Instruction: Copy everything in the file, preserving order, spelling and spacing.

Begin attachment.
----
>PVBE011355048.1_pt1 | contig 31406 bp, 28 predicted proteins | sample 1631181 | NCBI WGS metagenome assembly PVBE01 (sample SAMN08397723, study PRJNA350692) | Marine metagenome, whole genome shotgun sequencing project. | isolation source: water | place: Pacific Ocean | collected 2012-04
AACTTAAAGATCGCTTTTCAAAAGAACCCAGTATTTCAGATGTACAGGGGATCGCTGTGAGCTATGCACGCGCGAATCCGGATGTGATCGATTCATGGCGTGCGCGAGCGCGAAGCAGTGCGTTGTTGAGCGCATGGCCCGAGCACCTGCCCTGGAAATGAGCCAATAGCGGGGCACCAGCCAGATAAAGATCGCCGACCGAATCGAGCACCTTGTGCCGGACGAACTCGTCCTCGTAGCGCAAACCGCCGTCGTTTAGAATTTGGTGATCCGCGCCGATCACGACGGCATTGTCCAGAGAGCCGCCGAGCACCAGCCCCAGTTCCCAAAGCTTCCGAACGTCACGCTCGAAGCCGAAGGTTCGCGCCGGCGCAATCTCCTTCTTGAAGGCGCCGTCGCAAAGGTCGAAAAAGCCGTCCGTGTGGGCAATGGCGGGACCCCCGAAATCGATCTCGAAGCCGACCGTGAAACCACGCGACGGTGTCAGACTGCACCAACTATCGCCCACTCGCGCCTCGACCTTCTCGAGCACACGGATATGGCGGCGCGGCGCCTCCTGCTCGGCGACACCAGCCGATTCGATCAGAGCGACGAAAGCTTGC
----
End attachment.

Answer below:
>PVBE011355048.1_pt1 | contig 31406 bp, 28 predicted proteins | sample 1631181 | NCBI WGS metagenome assembly PVBE01 (sample SAMN08397723, study PRJNA350692) | Marine metagenome, whole genome shotgun sequencing project. | isolation source: water | place: Pacific Ocean | collected 2012-04
AACTTAAAGATCGCTTTTCAAAAGAACCCAGTATTTCAGATGTACAGGGGATCGCTGTGAGCTATGCACGCGCGAATCCGGATGTGATCGATTCATGGCGTGCGCGAGCGCGAAGCAGTGCGTTGTTGAGCGCATGGCCCGAGCACCTGCCCTGGAAATGAGCCAATAGCGGGGCACCAGCCAGATAAAGATCGCCGACCGAATCGAGCACCTTGTGCCGGACGAACTCGTCCTCGTAGCGCAAACCGCCGTCGTTTAGAATTTGGTGATCCGCGCCGATCACGACGGCATTGTCCAGAGAGCCGCCGAGCACCAGCCCCAGTTCCCAAAGCTTCCGAACGTCACGCTCGAAGCCGAAGGTTCGCGCCGGCGCAATCTCCTTCTTGAAGGCGCCGTCGCAAAGGTCGAAAAAGCCGTCCGTGTGGGCAATGGCGGGACCCCCGAAATCGATCTCGAAGCCGACCGTGAAACCACGCGACGGTGTCAGACTGCACCAACTATCGCCCACTCGCGCCTCGACCTTCTCGAGCACACGGATATGGCGGCGCGGCGCCTCCTGCTCGGCGACACCAGCCGATTCGATCAGAGCGACGAAAGCTTGC